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Author Topic: can someone recognise that jackfruit?  (Read 3305 times)

amaqeq

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can someone recognise that jackfruit?
« on: July 28, 2012, 02:38:16 PM »
Here is an Jackfruit originated from Thailand:

http://www.ebay.com/itm/Smaller-Variety-JACKFRUIT-Organic-Tropical-Fruit-Tree-/280927474199?pt=LH_DefaultDomain_0&hash=item4168951217

don't know if the photos and description in that listing are sufficient for an educated guess
the mother tree is a seedling brought from Thailand by the seller
As he told me the fruits produced by the seedling resembled the original fruit
he tasted in Thailand
The tree itself is smaller than average jackfruit
Can someone make a guess regarding that cultivar, or cultivar that looks like it?
it seems that the spikes are flattening upon maturing as the fruit becoming yellow
if not mistaken a fruit from that tree produce approximately 80 seeds
the seeds are bit smaller than usual
flesh is yellow and firm.
if a specific information is needed I can ask that chap




 

Mike T

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Re: can someone recognise that jackfruit?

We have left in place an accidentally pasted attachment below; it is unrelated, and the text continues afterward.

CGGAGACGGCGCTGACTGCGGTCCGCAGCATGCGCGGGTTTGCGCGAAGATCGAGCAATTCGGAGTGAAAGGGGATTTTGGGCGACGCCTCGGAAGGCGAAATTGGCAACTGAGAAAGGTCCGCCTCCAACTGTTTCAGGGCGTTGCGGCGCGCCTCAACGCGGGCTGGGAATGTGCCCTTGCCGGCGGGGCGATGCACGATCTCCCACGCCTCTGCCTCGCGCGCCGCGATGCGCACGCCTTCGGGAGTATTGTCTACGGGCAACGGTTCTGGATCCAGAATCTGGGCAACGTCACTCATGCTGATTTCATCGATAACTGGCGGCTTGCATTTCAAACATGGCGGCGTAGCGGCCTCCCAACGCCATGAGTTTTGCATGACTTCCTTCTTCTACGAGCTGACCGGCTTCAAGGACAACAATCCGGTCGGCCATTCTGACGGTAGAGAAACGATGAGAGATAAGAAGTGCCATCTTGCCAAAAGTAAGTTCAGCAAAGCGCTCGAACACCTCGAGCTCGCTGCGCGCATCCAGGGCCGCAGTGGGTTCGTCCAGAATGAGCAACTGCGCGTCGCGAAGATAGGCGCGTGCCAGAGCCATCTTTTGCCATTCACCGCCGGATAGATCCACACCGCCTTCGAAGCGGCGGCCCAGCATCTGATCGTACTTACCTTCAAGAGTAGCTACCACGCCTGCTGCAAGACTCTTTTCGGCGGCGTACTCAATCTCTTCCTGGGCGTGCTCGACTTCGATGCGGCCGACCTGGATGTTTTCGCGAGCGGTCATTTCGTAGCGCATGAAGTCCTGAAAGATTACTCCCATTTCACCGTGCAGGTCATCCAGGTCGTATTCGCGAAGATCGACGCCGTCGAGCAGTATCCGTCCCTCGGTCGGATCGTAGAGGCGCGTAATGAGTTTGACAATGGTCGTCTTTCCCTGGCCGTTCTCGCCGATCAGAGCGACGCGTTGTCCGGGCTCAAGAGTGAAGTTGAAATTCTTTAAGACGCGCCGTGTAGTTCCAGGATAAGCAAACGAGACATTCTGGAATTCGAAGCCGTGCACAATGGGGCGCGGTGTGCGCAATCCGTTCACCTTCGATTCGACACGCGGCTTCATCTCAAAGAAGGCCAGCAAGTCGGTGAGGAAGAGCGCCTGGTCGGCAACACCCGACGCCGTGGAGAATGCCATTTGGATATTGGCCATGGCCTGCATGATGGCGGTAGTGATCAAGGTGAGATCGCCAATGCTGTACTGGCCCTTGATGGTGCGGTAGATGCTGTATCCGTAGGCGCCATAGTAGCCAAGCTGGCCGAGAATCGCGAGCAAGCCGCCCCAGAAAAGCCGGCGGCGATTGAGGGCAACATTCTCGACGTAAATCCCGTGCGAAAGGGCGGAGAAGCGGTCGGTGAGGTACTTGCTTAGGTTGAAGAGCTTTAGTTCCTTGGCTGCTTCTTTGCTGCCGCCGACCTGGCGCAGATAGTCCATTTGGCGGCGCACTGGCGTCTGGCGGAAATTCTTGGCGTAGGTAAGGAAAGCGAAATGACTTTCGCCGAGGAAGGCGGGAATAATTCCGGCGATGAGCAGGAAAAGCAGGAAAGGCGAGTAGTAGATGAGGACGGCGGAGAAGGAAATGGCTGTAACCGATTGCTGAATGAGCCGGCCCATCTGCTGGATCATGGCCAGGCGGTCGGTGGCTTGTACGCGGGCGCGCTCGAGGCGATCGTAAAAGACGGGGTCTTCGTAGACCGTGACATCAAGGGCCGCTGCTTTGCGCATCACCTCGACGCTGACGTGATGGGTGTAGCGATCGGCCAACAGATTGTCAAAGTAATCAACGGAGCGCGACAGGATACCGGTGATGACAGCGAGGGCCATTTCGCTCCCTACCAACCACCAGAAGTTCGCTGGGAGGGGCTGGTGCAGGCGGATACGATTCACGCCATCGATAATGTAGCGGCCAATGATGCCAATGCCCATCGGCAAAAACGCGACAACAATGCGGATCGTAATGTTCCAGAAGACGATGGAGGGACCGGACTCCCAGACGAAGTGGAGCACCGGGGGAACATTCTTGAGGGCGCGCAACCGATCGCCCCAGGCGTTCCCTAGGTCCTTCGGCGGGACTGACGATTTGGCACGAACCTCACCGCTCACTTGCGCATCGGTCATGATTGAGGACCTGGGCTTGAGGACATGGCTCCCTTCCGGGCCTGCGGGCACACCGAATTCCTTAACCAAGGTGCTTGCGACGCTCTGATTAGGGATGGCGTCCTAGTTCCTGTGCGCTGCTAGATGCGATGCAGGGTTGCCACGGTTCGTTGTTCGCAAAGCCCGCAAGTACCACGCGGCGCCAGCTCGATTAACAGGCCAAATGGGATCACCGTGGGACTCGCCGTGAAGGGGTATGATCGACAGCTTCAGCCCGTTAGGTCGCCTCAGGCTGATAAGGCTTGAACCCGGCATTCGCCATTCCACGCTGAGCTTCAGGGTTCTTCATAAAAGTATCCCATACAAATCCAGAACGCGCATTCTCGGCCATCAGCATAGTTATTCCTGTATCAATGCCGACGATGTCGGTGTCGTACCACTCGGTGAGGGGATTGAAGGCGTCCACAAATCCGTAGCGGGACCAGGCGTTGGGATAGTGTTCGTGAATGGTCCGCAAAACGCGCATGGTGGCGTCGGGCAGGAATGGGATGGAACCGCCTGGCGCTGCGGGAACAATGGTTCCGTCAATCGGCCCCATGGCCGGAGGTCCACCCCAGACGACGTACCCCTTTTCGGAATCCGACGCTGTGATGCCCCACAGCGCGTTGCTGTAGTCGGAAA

« Reply #1 on: July 28, 2012, 06:59:47 PM »
amaqeq, thailand has many similar jackfruit with thick yellow, crisp flesh and that standard shape with fruit of modest size.Most are not named or get their name changed pretty randomly when coming to other countries.It is a good one alright and typical of the best you'd buy in Bangkok.It looks almost identical to those you see in Isaan province and laos near the mekong.

Berto

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Re: can someone recognise that jackfruit?
« Reply #2 on: July 28, 2012, 09:31:10 PM »
Jackfruit do not "come true" from seed. You may end up with a soft flesh fruit or something else.  Good luck!

fruitlovers

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Re: can someone recognise that jackfruit?
« Reply #3 on: July 28, 2012, 09:48:16 PM »
Jackfruit do not "come true" from seed. You may end up with a soft flesh fruit or something else.  Good luck!

Berto is right. If you have access to grafted jackfruit trees that would be a much better option.
Oscar

amaqeq

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Re: can someone recognise that jackfruit?
« Reply #4 on: July 28, 2012, 10:37:50 PM »
Thanks Mike
it is very amusing and pleasing to know that good fruits at their origin may remain nameless
when thinking about it the same is happening here as well with local trees like
figs for example
when my father started farming he went and collected local fig trees and made
hundreds of cuttings from different regions
few of those trees are still growing around the house, they bear excellent tasting fruits
have no Stem Borer issues and have only local nickname
actually guavas that were imported here stayed mostly nameless